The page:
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Regional Bells

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BUSINESS
By Andrew Leckey and Andrew Leckey,Tribune Media Services | March 30, 1994
What a difference a decade makes.When American Telephone & Telegraph was broken up, each day I'd respond to dozens of shareholders who'd buttonhole me to ask which of the regional Bells to keep and which to sell.I'd point out the individual nature of each of the seven regionals, such as the size of its particular customer base. Then I'd add that a conservative investor would do fine no matter which ones he kept.Fortunately, that's just how it turned out. But while baby Bells were created equal, their individual strategies today are unique.
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BUSINESS
By NEW YORK TIMES NEWS SERVICE | November 17, 2004
SBC Communications Inc., as part of its effort to compete head-on with the cable industry for television subscribers, plans to announce today that it will pay $400 million to Microsoft Corp. for software used to deliver TV programming over high-speed data lines. It would be a crucial move into unproven territory for SBC, which, like the other regional telephone giants, wants to grow by expanding beyond phone and Internet services and into entertainment. To do that, SBC expects to spend more than $4 billion over the next three years on its fiber-optic network in order to offer faster Internet connections capable of carrying digital video programming.
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BUSINESS
By New York Times News Service | December 9, 1994
WASHINGTON -- The Justice Department is close to recommending that a regional Bell telephone company be allowed to enter the long-distance industry for the first time since the government forced the breakup of the Bell System more than a decade ago.People familiar with the proposal, which would require the approval of a federal judge, say it would allow Ameritech Corp. to offer long-distance service to customers in metropolitan Chicago.In return, the company would be required to open its local-telephone business in the area to full competition by other telecommunications companies.
BUSINESS
By Stacey Hirsh and Stacey Hirsh,SUN STAFF | April 15, 2003
Verizon Communications Inc., the nation's largest local phone company, will launch long-distance service today in Maryland and Washington, in what some believe will spur competition by giving consumers more choices - as well as a slew of advertisements. It is the final piece of the puzzle that Verizon needed to bundle its services, said Maura Breen, a senior vice president and chief marketing officer for Verizon. "It's something that we've waited for and worked very hard for," she said.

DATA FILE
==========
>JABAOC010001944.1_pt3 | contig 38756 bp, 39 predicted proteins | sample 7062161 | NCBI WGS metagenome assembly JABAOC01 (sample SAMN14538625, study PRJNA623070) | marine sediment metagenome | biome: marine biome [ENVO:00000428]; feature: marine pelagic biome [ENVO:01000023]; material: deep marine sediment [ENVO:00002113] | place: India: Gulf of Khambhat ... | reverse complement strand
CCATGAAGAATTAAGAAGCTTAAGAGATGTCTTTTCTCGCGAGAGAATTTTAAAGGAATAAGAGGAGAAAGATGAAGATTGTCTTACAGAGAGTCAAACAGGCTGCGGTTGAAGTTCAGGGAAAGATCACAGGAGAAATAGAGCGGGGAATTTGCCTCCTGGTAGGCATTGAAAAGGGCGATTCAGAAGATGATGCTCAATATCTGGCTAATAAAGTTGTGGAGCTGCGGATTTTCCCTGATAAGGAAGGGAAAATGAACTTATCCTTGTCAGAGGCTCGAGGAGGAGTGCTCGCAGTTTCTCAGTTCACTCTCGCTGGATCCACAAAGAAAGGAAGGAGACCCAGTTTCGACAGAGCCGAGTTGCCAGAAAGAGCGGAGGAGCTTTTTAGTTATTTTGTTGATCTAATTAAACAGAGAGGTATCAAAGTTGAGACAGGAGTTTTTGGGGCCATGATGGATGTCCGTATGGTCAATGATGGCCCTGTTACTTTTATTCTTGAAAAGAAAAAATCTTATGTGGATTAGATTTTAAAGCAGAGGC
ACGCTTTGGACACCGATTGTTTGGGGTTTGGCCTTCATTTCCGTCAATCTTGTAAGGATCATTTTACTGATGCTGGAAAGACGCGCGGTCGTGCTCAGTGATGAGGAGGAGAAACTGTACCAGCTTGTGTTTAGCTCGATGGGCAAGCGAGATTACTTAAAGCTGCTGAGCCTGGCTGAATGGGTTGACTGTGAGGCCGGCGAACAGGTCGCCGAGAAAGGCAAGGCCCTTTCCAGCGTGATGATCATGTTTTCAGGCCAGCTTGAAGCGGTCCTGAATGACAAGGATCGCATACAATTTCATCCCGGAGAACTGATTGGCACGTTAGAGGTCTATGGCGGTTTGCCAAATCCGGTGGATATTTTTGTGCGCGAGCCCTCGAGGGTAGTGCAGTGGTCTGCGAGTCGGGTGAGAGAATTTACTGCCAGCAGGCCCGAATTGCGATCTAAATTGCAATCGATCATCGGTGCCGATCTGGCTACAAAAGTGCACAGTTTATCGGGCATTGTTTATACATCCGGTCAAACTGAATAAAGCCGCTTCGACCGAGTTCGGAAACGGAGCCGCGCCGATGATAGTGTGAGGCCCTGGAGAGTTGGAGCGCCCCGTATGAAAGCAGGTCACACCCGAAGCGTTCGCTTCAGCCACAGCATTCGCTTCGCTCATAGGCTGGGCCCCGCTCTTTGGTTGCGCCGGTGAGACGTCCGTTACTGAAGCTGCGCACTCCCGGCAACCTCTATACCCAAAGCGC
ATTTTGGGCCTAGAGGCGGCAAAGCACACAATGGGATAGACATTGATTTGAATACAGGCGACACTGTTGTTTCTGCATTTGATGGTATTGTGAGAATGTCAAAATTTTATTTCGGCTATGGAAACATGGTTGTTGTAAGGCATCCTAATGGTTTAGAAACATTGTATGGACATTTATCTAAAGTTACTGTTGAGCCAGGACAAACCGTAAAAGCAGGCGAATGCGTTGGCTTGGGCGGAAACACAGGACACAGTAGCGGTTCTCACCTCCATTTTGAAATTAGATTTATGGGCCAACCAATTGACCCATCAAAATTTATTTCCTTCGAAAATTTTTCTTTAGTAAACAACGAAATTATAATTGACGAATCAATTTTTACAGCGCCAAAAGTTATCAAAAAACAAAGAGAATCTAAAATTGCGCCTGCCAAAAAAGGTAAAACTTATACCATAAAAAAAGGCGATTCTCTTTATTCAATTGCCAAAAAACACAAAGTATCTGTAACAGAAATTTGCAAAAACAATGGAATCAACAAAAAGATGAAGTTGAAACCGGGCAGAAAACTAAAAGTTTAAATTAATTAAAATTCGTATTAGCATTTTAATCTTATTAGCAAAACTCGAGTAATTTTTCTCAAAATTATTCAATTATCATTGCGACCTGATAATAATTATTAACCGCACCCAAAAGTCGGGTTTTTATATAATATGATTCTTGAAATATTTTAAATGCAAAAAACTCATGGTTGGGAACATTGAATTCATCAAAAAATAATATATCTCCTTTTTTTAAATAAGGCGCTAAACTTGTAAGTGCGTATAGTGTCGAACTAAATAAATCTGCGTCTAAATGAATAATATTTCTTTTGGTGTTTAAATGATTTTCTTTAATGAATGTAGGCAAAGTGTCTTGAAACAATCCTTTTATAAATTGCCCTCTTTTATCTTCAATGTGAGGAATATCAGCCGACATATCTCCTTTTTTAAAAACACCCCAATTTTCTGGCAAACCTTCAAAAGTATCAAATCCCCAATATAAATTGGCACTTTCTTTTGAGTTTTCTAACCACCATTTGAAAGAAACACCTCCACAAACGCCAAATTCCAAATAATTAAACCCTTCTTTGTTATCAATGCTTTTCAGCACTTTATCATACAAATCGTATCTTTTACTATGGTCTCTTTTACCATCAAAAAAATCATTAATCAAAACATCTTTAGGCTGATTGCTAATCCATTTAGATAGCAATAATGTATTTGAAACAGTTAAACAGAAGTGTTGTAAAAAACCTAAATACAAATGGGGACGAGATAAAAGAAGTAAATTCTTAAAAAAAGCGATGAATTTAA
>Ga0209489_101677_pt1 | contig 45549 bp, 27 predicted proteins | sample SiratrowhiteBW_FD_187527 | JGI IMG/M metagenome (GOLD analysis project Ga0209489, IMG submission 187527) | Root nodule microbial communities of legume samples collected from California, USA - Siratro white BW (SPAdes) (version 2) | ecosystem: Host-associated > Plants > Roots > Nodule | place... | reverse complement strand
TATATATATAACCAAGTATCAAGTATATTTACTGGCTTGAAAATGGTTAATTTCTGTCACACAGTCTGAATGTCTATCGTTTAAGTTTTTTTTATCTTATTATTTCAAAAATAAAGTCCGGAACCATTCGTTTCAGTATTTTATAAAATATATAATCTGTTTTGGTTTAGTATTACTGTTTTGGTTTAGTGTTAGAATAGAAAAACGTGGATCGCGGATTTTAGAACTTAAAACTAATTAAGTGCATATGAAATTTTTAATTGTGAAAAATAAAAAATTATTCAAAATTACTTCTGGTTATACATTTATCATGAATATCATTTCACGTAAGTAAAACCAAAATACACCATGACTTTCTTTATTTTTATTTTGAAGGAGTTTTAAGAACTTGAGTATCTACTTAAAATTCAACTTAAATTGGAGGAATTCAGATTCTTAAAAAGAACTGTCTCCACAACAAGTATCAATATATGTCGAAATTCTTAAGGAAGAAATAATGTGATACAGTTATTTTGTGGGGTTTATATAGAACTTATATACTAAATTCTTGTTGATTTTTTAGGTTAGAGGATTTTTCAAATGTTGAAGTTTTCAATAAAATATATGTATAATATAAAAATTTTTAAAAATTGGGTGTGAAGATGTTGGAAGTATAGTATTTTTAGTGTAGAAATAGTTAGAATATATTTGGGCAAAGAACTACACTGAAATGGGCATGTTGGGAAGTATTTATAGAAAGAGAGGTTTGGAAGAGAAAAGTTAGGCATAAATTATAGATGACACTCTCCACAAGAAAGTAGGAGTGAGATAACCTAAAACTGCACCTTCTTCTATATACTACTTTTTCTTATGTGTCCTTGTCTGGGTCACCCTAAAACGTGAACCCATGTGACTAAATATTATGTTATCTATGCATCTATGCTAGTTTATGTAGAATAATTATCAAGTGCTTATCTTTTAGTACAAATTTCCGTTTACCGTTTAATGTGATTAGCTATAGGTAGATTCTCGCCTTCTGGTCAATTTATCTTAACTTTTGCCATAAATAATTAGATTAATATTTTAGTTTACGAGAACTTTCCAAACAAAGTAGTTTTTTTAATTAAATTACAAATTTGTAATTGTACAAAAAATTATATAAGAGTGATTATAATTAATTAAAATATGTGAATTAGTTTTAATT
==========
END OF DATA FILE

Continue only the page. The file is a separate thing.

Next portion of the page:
BUSINESS
By NEW YORK TIMES NEWS SERVICE | October 15, 1997
The plans of long-distance telephone companies to get into local telephone markets were dealt a major blow yesterday as the 8th U.S. Circuit Court of Appeals in St. Louis threw out regulations that were intended to foster competition with the local telephone incumbents.The ruling stemmed from the court's decision in July to strike down key elements of the Federal Communications Commission's rules for opening up local telephone markets.It was a further setback to the commission's agenda for increasing competition just as its chairman, Reed Hundt, prepares to step down.
NEWS
By Andrew Ratner and Andrew Ratner,SUN STAFF | April 13, 2002
Marylanders haven't made a long-distance phone call on Verizon Communications Inc., or its predecessor, since the nationwide breakup of the Bell monopoly in 1984, but that may change soon. The company filed with state regulators yesterday to add long-distance service to its local phone business - an action that could have a profound impact on the state's turbulent telecommunications industry. If Verizon wins approval from state and federal officials, it could likely begin offering long-distance service next year.
BUSINESS
By Michael Dresser and Michael Dresser,Staff Writer | December 26, 1993